Black Middle Class:The Problem with Black Business Movements
The Black Empowerment Project raised a very valid question, one that has yet to be responded to, nor answered by any of the Black economic movements. That question is how do we achieve Black economic independence? Now, the question suggests the answer. The answer is, by build Black economic intradependence and independence. But, all the Black economic movements completely fail to even formulate a plan to encourage Black economic independence.
Now, Dr. Claud Anderson, in his powernomics movement, had a very sensible idea, but it shared the same limitation as the Marcus Garvey movement, it had a singular focus in one product, albeit a very good one. Dr. Anderson wanted a vertical monopoly: fisheries, transportation, restaurants. Garvey wanted ships for transport and cargo.
But, the truth that Katrina showed us, is that Black people need localized economies of scale. We need to grow our own food, make our own clothes, make our own consumer products. No Black economic or business movements even discuss this. While there are Black manufacturing and some of the largest engineering and design firms in the world, they are not plugged into any of these movements. Their chief clients and customers are white consumers and businesses.
In doing research for this article I looked up and looked into whether or not Blacks have manufacturing, Black construction, Black consumer goods plants, and found we do. We have everything we need to build strong economic bases for communities.
So what’s the problem? Ego!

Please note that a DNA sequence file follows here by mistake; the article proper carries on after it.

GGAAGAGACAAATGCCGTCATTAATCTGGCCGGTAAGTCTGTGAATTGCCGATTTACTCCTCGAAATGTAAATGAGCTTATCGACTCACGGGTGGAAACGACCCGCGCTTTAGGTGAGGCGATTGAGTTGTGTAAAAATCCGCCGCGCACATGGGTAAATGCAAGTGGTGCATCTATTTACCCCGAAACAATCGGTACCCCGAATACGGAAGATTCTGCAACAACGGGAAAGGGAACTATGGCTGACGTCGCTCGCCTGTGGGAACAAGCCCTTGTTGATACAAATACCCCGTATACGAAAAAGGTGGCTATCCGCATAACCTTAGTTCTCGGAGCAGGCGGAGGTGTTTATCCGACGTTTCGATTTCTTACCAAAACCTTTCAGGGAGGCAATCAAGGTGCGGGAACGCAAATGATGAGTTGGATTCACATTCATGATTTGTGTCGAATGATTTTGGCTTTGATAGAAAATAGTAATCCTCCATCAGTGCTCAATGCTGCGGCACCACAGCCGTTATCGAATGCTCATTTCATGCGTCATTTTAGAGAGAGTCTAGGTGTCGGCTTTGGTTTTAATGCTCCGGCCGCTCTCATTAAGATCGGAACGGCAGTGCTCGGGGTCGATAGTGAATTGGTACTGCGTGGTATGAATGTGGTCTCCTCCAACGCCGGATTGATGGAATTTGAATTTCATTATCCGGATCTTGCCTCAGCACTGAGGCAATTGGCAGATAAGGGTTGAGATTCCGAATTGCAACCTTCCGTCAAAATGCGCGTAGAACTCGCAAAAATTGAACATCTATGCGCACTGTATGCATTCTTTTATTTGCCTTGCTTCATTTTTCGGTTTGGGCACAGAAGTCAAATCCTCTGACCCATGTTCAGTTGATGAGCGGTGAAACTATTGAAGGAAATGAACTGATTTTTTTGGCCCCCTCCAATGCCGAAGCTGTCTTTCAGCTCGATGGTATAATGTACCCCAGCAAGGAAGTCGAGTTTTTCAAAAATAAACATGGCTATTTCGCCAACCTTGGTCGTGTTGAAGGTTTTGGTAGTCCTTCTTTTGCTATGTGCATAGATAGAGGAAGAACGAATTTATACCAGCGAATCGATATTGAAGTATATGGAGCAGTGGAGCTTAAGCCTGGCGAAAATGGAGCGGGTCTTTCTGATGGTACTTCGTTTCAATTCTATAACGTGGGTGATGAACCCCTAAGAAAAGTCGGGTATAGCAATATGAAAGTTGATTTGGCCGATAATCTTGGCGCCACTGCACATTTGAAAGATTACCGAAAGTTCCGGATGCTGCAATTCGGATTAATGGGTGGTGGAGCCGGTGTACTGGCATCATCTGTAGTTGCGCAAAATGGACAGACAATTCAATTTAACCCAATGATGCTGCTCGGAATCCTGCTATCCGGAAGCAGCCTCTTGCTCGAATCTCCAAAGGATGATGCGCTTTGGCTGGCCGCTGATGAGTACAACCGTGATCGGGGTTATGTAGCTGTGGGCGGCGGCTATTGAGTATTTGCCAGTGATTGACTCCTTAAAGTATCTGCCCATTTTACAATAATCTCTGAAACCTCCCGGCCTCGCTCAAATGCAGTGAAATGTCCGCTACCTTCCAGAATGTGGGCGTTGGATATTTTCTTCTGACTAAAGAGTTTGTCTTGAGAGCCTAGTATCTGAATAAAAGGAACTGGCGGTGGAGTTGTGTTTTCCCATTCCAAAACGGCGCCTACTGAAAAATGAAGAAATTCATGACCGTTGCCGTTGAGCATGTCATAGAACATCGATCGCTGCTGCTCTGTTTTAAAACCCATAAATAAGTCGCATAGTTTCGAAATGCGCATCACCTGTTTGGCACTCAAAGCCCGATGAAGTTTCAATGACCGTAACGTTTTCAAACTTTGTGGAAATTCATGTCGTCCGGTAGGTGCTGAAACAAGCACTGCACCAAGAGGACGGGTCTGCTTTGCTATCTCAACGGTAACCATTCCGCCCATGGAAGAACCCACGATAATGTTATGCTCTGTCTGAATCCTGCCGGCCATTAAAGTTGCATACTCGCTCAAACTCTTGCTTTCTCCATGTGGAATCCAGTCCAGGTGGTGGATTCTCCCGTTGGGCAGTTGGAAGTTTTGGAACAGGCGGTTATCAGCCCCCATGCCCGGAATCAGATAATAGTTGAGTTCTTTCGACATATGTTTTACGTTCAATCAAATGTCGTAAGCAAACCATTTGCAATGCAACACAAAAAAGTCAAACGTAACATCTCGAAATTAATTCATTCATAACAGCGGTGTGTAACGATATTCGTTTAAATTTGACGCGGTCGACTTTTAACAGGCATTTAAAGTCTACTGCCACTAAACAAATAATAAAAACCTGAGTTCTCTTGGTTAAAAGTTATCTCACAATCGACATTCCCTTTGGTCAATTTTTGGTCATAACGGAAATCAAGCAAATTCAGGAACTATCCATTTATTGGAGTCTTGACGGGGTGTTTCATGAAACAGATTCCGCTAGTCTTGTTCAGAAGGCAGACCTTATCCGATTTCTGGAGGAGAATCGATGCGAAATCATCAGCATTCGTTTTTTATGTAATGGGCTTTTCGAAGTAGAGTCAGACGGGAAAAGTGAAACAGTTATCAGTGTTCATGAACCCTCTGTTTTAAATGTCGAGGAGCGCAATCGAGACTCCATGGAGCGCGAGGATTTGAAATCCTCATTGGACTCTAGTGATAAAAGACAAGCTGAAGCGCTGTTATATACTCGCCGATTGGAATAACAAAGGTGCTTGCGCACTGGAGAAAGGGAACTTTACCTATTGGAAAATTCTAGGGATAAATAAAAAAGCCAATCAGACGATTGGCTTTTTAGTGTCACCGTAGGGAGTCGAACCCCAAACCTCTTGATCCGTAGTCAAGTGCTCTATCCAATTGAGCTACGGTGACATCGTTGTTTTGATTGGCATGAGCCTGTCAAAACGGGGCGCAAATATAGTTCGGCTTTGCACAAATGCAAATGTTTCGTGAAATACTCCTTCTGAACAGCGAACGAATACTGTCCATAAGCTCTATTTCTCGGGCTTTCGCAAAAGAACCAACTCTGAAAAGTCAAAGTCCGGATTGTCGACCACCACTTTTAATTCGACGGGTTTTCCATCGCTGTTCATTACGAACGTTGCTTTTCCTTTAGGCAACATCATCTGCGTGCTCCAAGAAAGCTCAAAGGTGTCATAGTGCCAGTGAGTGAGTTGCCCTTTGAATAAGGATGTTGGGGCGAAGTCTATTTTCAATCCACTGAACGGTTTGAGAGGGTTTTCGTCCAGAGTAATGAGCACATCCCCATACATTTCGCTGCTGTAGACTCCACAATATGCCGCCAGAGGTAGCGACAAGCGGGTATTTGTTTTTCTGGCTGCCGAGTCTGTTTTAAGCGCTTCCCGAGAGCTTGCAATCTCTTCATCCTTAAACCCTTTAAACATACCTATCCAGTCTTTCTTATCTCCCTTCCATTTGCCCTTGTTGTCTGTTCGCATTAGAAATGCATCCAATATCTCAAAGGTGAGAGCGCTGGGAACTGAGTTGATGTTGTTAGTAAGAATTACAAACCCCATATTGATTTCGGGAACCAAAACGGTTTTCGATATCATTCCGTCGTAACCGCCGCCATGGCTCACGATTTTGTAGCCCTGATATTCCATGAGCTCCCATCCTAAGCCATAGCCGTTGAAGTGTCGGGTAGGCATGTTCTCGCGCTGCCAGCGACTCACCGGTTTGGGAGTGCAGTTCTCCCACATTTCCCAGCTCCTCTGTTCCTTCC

Black people suffer from ego, like everyone else. The leaders of these movements either don’t do any research, which only took me about an hour, or they want to reinvent the wheel themselves. The movements that call for building businesses, always want to start from scratch. It is insanity. Instead of them reaching out to Black businessmen who have already created the manufacturing or have franchises ready to go for retail sites, they ignore them . They want to build their own.
But, they are so short sighted, even in business building. They don’t think community planning, they think business planning. So instead of them planning out good, consumer goods and construction, they’ll plan out one restaurant. I mean come on.
A lot of Black communities live in food deserts. They desperately need grocery stores, with fresh food, not canned or packaged. These Black economic movements should create large grocery stores, with several internal retail outlets for needed services: restaurants, banking, mail. Several of the largest Black businesses are franchise owners. These Black men own hundreds of franchises of fast food or chain restaurants. It would be nothing to partner up with them inside a grocery store. You could almost be independent with just one mega grocery store, per community. Couple that with production from Black farms going to those same grocery stores and you have nearly completed the circle.